The Medevac Bill goes to the heart of a doctor’s pledge and should be preserved to save lives, says Dr Barri Phatarfod.
Doctors may be unclear as to where they stand on the issue of refugee treatment and offshore detention. With seemingly compelling arguments on both sides, it can be tempting to just trust the government to decide policies, however distasteful they appear.
The Medevac Bill forces us to confront this.
This Bill permits doctors to decide if a person requires transfer to Australia for urgent medical treatment unavailable on Manus Island or Nauru – the type of decision Australian doctors make every day. It also provides clear timeframes to transfer critically ill people while maintaining multiple opportunities for Ministerial refusal. It does not allow doctors to decide visa categories, challenge refugee determinations, or advise permanent resettlement.
Until now, recommended transfers could take several years resulting in irreversible deterioration from head injuries, heart conditions, diabetic renal complications and, tragically, multiple deaths in offshore centres.
The doctors who made these recommendations were contracted by the Immigration Department itself to provide advice. Yet successful medical transfers to Australia have overwhelmingly been as a result of costly court cases.
Of the 500 cases we have reviewed, the majority involve inappropriate delays to adequate medical care. One man waited three weeks after an MVA before he had a CT scan confirming multiple visceral rupture. A woman has had PV bleeding daily for two years after a gang rape in Nauru, and another man had a depressed skull fracture from a machete attack, both waiting dangerously long times for any investigations.
And of course, Hamid Khazaei, whose agonising death in 2014 was found by the Coroner to be avoidable if the doctors’ urgent and increasingly desperate recommendations had not been overruled.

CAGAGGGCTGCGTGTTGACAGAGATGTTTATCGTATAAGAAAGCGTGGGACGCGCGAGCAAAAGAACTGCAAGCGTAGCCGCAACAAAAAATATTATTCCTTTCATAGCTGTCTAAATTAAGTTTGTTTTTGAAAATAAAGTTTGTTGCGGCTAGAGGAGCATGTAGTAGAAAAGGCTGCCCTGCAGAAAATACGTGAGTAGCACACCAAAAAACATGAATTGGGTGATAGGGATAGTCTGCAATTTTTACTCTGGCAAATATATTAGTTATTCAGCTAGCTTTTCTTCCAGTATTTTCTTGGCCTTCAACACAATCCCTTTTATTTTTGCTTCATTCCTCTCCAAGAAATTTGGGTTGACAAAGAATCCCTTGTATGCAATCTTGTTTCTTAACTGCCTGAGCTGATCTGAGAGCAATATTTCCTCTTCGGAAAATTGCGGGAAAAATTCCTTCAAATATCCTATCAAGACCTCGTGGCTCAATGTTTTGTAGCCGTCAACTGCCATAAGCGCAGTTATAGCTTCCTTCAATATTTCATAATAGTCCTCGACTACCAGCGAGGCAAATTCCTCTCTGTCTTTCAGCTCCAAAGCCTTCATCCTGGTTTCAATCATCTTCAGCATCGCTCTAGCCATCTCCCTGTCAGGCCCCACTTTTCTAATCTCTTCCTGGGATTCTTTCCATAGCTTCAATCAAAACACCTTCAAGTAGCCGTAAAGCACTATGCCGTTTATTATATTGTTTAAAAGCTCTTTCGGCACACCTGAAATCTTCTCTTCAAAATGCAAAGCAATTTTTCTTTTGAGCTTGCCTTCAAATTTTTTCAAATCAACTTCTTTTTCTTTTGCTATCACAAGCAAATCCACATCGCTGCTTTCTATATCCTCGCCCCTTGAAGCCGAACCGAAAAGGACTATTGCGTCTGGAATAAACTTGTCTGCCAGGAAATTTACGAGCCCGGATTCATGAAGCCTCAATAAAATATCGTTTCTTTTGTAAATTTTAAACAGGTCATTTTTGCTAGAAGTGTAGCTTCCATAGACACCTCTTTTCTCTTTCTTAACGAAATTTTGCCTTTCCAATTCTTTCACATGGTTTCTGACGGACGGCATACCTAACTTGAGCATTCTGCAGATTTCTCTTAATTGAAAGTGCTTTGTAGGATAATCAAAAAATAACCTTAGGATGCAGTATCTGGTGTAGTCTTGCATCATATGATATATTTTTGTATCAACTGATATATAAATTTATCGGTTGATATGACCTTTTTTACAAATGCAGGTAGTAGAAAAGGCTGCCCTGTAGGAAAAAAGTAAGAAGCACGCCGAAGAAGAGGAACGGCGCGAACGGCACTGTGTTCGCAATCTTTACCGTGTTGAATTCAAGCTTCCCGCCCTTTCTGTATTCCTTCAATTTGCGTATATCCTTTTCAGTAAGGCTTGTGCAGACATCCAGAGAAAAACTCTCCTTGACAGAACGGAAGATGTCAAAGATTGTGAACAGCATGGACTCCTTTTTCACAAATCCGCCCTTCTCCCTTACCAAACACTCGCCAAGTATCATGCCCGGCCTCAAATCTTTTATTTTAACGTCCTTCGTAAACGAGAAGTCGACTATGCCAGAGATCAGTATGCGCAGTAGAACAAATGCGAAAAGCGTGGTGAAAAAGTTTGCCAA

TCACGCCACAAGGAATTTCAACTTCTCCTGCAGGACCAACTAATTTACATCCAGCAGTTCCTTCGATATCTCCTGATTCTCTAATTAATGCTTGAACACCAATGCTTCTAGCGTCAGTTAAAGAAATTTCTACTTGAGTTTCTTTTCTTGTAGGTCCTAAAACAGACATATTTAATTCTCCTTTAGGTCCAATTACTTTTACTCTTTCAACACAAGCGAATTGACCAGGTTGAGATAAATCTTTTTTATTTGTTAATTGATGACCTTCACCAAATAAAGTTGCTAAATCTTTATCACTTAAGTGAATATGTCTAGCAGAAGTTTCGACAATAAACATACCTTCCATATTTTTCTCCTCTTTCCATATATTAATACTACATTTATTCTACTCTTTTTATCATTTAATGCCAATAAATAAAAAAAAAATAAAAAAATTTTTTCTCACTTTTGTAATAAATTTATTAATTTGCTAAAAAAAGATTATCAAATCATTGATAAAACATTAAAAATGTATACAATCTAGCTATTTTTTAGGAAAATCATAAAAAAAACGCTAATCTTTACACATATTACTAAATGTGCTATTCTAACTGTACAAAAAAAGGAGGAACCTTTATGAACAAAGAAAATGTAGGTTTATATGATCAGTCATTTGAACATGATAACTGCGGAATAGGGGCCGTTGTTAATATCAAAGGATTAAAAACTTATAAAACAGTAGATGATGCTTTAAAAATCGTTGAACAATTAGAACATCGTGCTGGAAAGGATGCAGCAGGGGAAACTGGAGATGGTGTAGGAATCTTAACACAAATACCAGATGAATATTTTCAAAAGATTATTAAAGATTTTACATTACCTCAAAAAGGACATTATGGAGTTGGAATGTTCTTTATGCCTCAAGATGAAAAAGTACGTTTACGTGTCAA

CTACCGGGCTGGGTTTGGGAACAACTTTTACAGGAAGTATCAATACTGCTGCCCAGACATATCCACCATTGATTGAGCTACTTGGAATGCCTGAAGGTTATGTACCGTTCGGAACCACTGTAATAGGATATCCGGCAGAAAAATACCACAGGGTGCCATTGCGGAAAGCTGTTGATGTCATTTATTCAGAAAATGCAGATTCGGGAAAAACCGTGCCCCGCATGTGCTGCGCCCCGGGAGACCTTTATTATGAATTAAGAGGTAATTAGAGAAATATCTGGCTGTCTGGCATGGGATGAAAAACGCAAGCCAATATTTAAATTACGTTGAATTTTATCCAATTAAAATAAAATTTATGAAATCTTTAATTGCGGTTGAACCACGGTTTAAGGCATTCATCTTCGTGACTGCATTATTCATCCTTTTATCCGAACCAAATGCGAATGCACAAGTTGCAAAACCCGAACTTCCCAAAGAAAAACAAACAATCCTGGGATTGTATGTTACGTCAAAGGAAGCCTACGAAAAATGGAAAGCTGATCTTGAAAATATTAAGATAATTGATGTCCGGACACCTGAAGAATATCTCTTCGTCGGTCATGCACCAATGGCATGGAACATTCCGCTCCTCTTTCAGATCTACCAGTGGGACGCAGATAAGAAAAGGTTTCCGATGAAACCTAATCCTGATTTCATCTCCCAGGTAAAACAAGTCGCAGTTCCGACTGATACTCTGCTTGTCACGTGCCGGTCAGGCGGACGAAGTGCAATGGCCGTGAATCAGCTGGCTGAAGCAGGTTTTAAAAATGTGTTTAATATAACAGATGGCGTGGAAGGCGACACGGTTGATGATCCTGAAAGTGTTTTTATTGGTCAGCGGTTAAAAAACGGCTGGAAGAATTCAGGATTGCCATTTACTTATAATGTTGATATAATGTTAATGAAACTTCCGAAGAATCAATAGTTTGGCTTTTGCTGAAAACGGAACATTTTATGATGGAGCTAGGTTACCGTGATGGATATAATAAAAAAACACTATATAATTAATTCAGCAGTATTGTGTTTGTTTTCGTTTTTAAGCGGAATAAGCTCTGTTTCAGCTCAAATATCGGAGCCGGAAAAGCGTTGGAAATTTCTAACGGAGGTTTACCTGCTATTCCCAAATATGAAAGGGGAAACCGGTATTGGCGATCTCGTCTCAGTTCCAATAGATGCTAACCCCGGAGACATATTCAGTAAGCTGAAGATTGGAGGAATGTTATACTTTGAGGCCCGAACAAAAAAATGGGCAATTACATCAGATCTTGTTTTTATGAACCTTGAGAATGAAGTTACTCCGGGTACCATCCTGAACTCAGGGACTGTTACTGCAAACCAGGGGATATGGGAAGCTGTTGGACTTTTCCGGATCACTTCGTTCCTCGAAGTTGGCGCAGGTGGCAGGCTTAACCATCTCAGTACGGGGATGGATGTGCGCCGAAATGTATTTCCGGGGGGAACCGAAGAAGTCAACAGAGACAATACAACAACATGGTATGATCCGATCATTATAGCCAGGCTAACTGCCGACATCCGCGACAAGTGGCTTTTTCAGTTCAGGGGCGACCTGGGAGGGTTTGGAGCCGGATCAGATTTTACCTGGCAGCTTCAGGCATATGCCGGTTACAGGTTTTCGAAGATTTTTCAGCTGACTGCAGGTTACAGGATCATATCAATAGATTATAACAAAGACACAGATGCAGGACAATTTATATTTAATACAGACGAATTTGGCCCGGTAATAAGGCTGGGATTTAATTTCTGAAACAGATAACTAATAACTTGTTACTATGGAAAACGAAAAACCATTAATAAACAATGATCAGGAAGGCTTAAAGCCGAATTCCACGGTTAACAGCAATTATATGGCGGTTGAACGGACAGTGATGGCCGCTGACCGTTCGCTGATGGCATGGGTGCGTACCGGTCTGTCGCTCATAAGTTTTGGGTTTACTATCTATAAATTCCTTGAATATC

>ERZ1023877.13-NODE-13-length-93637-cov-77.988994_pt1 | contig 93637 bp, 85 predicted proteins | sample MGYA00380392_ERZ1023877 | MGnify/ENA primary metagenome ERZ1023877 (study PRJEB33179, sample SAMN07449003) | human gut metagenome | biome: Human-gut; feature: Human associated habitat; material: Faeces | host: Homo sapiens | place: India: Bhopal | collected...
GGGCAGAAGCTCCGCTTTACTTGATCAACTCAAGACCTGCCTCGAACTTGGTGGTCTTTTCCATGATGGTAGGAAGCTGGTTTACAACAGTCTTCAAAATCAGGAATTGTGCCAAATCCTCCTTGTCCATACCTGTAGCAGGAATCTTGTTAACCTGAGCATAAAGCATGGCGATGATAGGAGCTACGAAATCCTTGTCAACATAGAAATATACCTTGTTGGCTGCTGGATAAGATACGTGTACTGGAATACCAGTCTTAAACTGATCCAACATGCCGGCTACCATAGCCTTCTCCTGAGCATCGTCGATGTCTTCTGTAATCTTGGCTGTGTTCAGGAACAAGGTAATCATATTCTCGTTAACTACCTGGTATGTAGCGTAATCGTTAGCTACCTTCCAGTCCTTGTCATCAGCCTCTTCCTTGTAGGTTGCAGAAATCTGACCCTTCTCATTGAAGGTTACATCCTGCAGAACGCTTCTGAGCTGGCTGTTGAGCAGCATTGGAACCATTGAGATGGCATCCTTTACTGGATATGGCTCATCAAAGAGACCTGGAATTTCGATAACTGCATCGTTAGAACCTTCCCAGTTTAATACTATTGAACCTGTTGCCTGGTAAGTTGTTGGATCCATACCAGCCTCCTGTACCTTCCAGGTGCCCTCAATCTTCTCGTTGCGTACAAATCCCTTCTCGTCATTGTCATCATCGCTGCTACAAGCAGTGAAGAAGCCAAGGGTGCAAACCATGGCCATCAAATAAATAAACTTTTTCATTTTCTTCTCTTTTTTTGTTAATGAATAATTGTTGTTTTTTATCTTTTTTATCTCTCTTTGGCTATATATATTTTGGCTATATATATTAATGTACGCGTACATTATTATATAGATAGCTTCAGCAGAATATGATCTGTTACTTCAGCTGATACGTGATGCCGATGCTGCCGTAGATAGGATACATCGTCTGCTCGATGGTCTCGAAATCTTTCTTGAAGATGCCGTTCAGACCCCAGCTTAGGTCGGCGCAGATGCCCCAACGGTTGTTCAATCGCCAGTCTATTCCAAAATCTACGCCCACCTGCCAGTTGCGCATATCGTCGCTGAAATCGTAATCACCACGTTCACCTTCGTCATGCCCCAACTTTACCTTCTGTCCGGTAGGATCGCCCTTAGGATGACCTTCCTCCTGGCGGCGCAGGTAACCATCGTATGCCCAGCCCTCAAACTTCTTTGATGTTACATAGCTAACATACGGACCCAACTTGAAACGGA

In the face of such an eminently sensible proposal, it is hard to understand the opposition to it, especially from the four government MPs who are themselves medical practitioners.
For some time now, asylum seekers in Australia have been deemed to be outside our health system, so their medical needs fall within the remit of the Immigration portfolio, rather than Health. In doing so, Australia has effectively negated the humanity of these individuals – those with epilepsy, blindness, pregnancy – and defined them solely by their visa category.
Doctors, including successive AMA and College heads, who object are told to ‘stick to medicine’. The government narrative is that doctors are straying out of their lane and into the political arena.
So, what does it mean to ‘stick to medicine’? The Australian doctors’ Medical Code of Conduct outlines this for us. Like counterpart Codes globally, ours comes directly from the World Medical Association, the international physician body formed in 1947 to address the grotesque human rights violations perpetrated by medical practitioners. These Codes enshrine that a physician’s primary duty is to the patient, irrespective of the politics of the day.
When you ascribe to this code, you don’t get to pick to which category you will apply it. So, it is absurd that refugees could fall outside the reach of this Code. It’s not because they’re not citizens, as we would never deny care to a tourist, or another temporary visa holder. It is solely because the department has decreed their mode of arrival as ‘illegal’.
But what is this, if not politics intruding into medicine – the very scenario our Code was designed to prohibit?
The UN states that seeking asylum by boat is lawful under the refugee convention, so even the rationale is fallacious. So, too, is the suggestion that they may have traversed several countries before arriving in Australia, as none are signatories to the Refugee Convention. But these are not the arguments doctors should be making. We should treat these individuals appropriately because our oath requires us to, and our own personal view of immigration, boat arrivals or people’s life decisions is irrelevant.
There are many groups in Australia who suffer systemic unmet health needs due to appalling neglect, political apathy and lack of funds. These same politicians have spent some $9.5 billion to make life as traumatic as possible for refugees; steadily dehumanising them to the point where the Australian public could accept that denying them urgent medical care is an acceptable response to people fleeing persecution.
Over the decades since the WMA was ratified, various groups have been marginalised worldwide, and it can often be hard to cut through the rhetoric.
However, there is one overriding and constant truth that doctors know because we all signed up to it: patient care must always come before political ideology.
ED: Dr Barri Phatarfod is a GP and founder of Doctors for Refugees – https://www.doctors4refugees.org/